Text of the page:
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Researchers Study Television, Internet Food Ads for Links to Childhood Obesity

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Feb. 25--It's well established that children who watch hours of television every day are more likely to be obese. But yesterday researchers indicated a possible reason why: 40,000 advertisements a year are reaching the average child, persuading children to eat more candy, cereal, soda, and fast food.

Physicians, researchers, and media specialists have long assumed that television-watching children are more likely to be overweight because they spend their free time sitting, rather than burning calories by playing outdoors. But researchers at the Kaiser Family Foundation reviewed 40 published research studies on childhood obesity and found that most did not support that conclusion. Instead, the research suggested that a more important factor contributing to childhood obesity may be billions of dollars' worth of food advertising.

Many of the marketing campaigns enlist popular children's TV and movie characters to promote products like SpongeBob Cheez-Its, Scooby-Doo cereals, and Teletubbies Happy Meals. The ads are not limited to television. Advertisers are increasingly using Internet games to reach children, said Kaiser researcher Vicky Rideout. On Hershey's, children can play a "Twizzlers Slider" puzzle, while on, a mini-golf game challenges them to sink a tiny green ball into a hole while avoiding a rolling Ritz bits sandwich.

"There are hundreds of these," said Rideout, director of the Program for the Study of Entertainment Media and Health at Kaiser, a nonprofit California-based research foundation. " has attracted 800,000 kids a month. Kids spend 12 minutes per game on these sites; that's a really long ad."

In one 2001 study Kaiser cited, researchers compared two groups of 2- to 6-year-olds enrolled in a Head Start program; one group watched cartoons sprinkled with commercials, the other viewed cartoons only. Asked to identify their preferences from pairs of similar products, children who saw the commercials were significantly more likely to choose advertised products.

Dr. David Ludwig, director of the obesity program at Children's Hospital in Boston, said that the research published so far suggests ads are altering children's eating habits, but it's not conclusive. Although more studies are needed, he said, one statistic in particular drives home the point that advertising may have far more impact than exercise: If a child goes to a McDonald's restaurant twice a week and orders a super-size meal, he will need to walk 50 miles to work off those calories.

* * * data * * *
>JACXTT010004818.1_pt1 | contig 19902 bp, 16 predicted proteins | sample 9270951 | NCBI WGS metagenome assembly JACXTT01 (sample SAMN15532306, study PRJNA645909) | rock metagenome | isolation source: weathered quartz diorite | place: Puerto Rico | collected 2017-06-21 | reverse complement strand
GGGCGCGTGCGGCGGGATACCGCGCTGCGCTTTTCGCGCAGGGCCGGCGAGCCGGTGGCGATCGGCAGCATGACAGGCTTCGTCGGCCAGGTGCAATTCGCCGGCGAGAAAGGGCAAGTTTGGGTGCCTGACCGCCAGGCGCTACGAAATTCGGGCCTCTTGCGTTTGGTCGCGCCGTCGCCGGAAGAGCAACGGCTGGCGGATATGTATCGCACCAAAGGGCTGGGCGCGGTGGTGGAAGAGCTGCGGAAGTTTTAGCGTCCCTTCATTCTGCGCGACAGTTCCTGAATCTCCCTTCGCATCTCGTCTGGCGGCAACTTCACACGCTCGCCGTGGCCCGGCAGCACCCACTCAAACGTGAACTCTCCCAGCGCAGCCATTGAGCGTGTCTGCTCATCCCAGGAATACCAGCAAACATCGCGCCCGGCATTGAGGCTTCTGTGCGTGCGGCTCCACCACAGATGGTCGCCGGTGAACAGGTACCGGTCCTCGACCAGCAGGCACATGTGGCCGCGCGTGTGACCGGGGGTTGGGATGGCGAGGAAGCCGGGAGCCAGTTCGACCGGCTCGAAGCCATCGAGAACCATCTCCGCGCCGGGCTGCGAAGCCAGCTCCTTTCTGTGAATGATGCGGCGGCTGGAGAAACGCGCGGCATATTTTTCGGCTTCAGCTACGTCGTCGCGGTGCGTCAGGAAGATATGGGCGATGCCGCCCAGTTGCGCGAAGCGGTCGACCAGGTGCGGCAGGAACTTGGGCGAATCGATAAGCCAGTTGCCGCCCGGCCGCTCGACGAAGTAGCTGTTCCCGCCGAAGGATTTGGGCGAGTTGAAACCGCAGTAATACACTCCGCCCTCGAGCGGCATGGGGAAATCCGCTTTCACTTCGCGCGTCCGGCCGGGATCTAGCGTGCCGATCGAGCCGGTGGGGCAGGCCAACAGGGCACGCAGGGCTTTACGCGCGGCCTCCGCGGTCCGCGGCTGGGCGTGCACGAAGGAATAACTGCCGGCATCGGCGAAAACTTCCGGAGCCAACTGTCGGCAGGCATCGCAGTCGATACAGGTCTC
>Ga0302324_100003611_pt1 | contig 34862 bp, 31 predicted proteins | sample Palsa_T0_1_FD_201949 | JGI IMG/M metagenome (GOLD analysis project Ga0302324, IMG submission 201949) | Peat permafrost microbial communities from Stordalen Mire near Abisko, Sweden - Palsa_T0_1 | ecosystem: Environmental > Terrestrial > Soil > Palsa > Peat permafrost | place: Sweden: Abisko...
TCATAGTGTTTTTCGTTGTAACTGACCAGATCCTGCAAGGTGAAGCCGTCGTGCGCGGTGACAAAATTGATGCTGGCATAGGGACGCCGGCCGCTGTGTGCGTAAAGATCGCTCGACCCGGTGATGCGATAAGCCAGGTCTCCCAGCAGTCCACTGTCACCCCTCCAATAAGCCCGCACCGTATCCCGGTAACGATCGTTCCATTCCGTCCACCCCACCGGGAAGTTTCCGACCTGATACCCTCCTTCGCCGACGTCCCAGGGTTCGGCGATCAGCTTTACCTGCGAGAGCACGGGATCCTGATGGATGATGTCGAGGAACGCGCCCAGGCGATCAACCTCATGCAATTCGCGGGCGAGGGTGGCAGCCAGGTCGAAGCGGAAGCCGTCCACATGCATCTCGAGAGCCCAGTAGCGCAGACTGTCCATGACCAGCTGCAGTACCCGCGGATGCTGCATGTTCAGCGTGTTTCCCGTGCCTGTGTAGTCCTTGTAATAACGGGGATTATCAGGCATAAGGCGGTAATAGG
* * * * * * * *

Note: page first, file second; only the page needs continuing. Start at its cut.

More than 2,500 children a year visit the Children's Hospital obesity program, and staff try to negotiate with patients to watch less television. If they watch two hours daily, they try to get them to watch half of that.

"We don't want our nutritional education program to be eroded," Ludwig said. "We can spend three hours a month with a kid. Fast-food companies spend hundreds of hours a month." While researchers have not proved a definite connection, the number of ads children see has grown at the same time obesity has skyrocketed. In the late 1970s, children watched about 20,000 ads a year, half the number they do today, researchers found. At the same time, the percent of obese children and teenagers has climbed to more than 15 percent from about 5 percent.

William MacLeod, an attorney for Grocery Manufacturers of America, an industry trade group, said consumers should not jump to conclusions about the dangers of advertising. He said food makers are introducing dozens of low-fat products that come in smaller portions.

"There is one way to get these on the kitchen tables of Americans, and that's for people to find out about them," he said. "And there's only one way for people to find out about them, and that's advertising."

As consumers demand more nutritional products, he said, food makers will gradually shift advertising to these types of products. Meanwhile, advertisers comply with network guidelines for food ads aimed at children, including presenting cereal as part of a balanced breakfast that includes milk, juice, and toast, MacLeod said.

"But we need to remember kids need to have fun and enjoy what they're eating too," MacLeod said.


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(c) 2004, The Boston Globe. Distributed by Knight Ridder/Tribune Business News.


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